• Taisha McBride

Is the NCAA setting student-athletes up to fail with their strict rules?

Imagine your son, daughter, brother, sister, niece, or nephew has been working extremely hard as a college student-athlete and is now receiving the recognition he or she deserves, but everything they have worked for is taken away due to lack of knowledge of accepting something as minor as a gift.

Many times, we hear about star student-athletes losing their eligibility because they decided to accept something monetary or too expensive from an outside source. The question we must ask is; should the student-athlete be punished when they most likely were not familiar with the rules? The National Collegiate Athletic Association (NCAA) has a lot of rules for student-athletes, but do they go above and beyond to make sure these student-athletes know what is at stake? Or if they even understand what they can and cannot accept as an active collegiate athlete?

Unfortunately, the NCAA has rules against accepting pay or even making a promise to accept payment or any other benefits; which sucks for that student-athlete who does not have time to work to make money to support themselves or their family. The NCAA implements an amateurism rule that is meant to keep college student-athletes focused on their education. This rule requires for athletes not to have contracts with professional teams, salary for participating in athletics, prize money above actual and necessary expenses, play with professionals, tryout, practice or compete with a professional team, accept benefits from an agent or prospective agent, or agree to be represented by an agent, and delayed initial full-time collegiate enrollment to participate in organized sports competitions.

Not every student athlete’s situation is the same. Some student-athletes need more than a full ride scholarship in order to survive. It is reasonable for the NCAA to want college athletes to remain in amateur athlete status, but in order for that to occur, the NCAA has to make sure they are informing the collegiate athletes on what is acceptable and what is not. How can the NCAA punish a student-athlete for accepting benefits or monetary gifts when for one, the NCAA failed to educate all student-athletes on the specifics of the rule and two, when that may be that athletes only way of making a living or providing for their family.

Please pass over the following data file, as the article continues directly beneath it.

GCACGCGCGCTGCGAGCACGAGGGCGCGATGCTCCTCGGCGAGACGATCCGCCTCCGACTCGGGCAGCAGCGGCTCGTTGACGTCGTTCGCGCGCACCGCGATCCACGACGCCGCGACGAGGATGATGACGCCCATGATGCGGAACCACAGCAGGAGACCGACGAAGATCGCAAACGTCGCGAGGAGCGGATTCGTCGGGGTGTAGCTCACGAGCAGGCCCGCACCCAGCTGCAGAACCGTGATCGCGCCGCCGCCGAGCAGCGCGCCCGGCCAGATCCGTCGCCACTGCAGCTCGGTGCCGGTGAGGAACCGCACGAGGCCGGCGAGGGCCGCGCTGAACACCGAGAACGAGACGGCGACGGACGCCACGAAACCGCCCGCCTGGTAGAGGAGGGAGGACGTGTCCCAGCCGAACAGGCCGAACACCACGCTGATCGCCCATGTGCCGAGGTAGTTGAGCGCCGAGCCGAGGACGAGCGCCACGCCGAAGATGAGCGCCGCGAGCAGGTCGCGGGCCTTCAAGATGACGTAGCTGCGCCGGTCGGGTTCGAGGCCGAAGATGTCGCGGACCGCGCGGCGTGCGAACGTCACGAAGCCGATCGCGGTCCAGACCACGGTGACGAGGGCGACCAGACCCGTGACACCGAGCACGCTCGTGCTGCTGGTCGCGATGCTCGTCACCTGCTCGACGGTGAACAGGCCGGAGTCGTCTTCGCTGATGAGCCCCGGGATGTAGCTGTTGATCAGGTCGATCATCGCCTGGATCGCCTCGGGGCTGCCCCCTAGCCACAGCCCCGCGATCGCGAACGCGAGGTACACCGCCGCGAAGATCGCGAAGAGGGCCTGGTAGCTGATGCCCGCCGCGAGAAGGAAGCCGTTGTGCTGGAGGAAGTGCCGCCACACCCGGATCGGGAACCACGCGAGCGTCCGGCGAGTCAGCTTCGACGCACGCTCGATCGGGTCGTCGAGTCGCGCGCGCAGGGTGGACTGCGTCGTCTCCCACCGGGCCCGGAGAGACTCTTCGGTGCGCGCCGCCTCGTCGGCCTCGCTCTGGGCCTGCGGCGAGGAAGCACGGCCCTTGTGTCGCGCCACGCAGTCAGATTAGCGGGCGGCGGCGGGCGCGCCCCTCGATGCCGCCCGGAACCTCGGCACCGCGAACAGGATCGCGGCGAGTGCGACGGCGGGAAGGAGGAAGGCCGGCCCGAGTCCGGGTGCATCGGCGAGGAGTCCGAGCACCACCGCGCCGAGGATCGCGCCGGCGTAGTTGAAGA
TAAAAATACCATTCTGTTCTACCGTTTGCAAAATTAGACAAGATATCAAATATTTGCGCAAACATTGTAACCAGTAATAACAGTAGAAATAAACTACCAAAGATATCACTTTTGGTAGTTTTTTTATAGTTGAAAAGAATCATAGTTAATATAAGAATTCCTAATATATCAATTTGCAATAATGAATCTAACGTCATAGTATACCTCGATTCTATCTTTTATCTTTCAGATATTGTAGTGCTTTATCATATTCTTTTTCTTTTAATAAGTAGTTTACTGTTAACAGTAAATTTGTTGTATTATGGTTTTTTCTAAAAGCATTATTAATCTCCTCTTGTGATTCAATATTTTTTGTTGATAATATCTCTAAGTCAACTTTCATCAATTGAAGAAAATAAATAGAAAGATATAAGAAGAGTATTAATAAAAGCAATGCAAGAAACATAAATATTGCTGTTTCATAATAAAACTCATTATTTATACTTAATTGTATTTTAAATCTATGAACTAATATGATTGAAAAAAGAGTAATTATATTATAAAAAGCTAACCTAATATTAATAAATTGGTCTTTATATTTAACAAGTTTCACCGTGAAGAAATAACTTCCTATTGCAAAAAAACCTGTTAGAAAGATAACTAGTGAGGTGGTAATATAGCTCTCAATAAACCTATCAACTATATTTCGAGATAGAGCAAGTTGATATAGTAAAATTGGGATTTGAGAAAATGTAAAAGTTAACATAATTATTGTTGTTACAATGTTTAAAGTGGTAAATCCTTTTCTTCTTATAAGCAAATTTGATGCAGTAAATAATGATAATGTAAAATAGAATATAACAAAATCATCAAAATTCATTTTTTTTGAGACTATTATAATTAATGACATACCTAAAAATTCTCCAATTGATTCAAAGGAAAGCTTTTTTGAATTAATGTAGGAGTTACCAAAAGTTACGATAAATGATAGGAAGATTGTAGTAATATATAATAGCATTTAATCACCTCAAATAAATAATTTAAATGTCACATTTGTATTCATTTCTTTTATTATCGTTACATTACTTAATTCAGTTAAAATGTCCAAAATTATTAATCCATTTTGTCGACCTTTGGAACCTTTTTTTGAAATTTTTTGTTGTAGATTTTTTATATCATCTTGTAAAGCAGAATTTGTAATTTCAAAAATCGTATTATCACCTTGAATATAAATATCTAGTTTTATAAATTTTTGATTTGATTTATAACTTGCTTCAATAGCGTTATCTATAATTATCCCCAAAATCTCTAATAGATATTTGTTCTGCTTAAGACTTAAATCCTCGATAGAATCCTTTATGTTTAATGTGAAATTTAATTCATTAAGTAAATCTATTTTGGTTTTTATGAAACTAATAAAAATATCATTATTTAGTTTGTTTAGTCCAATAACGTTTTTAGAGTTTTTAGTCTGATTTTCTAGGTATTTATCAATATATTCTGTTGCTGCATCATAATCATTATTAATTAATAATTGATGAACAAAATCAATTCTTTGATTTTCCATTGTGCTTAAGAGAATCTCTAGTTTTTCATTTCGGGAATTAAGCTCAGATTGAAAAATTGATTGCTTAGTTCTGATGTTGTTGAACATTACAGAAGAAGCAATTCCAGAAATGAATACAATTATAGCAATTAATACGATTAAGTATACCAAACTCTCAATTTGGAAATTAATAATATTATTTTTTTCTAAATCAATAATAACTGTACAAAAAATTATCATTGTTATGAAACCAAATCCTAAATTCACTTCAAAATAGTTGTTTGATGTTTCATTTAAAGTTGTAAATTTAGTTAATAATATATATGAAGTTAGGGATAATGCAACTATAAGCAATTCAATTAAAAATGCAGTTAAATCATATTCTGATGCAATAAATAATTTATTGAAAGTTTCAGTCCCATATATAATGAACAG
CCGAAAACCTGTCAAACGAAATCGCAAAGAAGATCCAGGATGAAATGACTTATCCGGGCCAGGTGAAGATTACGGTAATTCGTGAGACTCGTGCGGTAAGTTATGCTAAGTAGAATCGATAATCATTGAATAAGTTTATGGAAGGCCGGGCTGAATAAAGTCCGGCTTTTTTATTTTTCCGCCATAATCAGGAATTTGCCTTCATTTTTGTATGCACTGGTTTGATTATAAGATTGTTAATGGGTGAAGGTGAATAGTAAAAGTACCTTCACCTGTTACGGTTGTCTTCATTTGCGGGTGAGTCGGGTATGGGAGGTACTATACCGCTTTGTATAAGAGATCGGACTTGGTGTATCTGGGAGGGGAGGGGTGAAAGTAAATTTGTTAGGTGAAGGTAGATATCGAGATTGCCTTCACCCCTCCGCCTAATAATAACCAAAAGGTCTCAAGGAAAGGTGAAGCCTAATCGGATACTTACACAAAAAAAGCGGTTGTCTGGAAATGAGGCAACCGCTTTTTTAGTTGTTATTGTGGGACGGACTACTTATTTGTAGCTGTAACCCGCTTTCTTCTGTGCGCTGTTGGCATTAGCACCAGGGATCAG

There have been many incidents where student-athletes were punished for accepting benefits; most times it was due to lack of knowledge. Father of Carolina Panthers quarterback Cam Newton admitted to trying to sell his son’s items to the highest bidder for hundreds and thousands of dollars. As a result, Newton was suspended for one game. Former player of Texas Agricultural and Mechanical University, Johnny Manziel was suspended for half a game even though there was no evidence he accepted money. In 2011, eight Miami hurricane football players were suspended by the NCAA and required to repay the benefits in order to become eligible again.

Heisman trophy candidate of the University of Georgia, Todd Gurley was “indefinitely suspended” for accepting more than $3000 in exchange for signing autographs. He became eligible to play November 15, 2014 against Auburn University. He was required to pay the money back and complete 40 hours of community service.

College athletes already have a hard time juggling academics, athletics, and personal lives; they should be able to accept incentives on their behalf without being punished or losing their amateur status. If the NCAA will not allow student-athletes to accept benefits, something should be done about how they inform the athletes on their rules. Maybe require them to take a test or course once they have signed their scholarship offer. It may not stop all student-athletes from accepting benefits, but it will decrease the number in athletes accepting benefits because they were ignorant of the NCAA’s rules. contributing writer Taisha McBride

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